"It is a lot easier to get to the people by explaining it in Navajo, more because they will understand it more, feeling-wise," says Carr.

And it's that cultural connection that Derek Bailey, of the National Native Network, says is key to a program's success. The network works to reduce commercial tobacco use among Native Americans with funding from the Centers for Disease Control and Prevention.

"We are seeing, definitely, a trend going towards tribal nations enacting legislation that pertains to smoke-free facilities," Bailey says.

According to the Alaska Native Tribal Health Consortium, about one-third of the state's 230 Native American villages have passed tobacco-free policies. In the Lower 48 states, three tribal colleges have made their grounds smoke-free, and Bailey says more than 50 tribes have instituted tobacco free-policies in some form, including the Black Feet Nation and the Cherokee Nation.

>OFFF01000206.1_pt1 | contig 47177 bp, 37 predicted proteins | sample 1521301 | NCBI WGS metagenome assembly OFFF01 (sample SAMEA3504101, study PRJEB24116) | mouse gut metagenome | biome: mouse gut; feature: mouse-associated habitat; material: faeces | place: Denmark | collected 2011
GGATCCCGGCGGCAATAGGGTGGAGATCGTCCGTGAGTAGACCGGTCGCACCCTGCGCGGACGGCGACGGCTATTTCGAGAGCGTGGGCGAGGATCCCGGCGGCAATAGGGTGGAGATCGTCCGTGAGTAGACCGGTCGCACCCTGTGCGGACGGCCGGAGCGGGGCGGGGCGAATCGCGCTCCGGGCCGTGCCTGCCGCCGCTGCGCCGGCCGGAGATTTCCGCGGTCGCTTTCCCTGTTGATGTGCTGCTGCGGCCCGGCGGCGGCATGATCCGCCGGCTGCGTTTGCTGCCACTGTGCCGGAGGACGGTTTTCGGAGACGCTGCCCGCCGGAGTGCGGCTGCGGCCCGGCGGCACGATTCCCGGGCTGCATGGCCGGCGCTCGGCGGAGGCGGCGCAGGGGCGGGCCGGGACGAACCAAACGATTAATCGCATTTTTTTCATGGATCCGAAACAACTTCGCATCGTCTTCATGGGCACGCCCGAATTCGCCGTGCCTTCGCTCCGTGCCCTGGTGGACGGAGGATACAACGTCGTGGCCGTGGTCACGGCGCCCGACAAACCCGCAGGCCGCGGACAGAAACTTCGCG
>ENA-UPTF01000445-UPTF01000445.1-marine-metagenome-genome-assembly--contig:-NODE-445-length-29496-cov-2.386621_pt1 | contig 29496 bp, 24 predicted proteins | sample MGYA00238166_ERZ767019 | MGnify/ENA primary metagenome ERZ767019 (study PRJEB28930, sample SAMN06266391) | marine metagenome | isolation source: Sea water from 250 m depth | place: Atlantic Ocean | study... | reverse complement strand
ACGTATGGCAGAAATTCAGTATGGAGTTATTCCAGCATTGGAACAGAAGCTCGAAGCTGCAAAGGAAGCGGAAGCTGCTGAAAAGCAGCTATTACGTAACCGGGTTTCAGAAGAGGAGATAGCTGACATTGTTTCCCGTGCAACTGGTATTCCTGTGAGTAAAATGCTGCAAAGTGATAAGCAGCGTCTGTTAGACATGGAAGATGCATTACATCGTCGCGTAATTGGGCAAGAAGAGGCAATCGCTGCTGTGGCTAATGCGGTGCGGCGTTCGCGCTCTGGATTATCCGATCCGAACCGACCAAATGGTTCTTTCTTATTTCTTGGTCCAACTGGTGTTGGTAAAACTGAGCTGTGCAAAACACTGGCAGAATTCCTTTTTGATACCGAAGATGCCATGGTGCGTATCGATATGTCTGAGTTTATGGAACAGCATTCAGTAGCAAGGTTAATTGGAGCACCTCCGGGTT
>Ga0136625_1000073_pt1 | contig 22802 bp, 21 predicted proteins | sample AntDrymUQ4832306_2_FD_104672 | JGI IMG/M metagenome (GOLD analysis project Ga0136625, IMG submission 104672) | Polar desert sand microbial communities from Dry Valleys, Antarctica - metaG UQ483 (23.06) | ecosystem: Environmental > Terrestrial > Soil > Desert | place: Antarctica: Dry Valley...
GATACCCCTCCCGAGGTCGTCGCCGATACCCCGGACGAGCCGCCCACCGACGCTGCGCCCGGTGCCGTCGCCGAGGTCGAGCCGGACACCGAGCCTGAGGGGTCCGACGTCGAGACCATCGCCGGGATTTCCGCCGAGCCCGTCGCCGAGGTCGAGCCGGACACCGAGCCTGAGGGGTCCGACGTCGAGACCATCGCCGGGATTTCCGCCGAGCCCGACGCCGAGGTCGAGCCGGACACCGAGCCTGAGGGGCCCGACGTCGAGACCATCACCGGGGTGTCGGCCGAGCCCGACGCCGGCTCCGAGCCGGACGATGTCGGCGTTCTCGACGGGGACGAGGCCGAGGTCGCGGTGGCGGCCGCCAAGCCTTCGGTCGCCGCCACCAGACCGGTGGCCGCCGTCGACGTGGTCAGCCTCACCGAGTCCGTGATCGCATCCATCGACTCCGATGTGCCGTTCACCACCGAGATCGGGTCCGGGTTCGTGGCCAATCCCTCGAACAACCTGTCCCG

"I would say [it's] definitely gaining steam," says Bailey.

But others are concerned that the policies could affect tribal businesses like casinos. Derek Watchman, CEO of the Navajo Nation Gaming Enterprise, says "our position has been that it could be detrimental."

Watchman says he wouldn't mind a restriction on tobacco use if the competition signed on, too. But for the most part, that's not the case — so he worries that the policy could drive customers away.

"There are studies out there that suggest that smoking bans really, really impact revenue," Watchman says. "And with limited revenue, you can only employ so [many people]. ...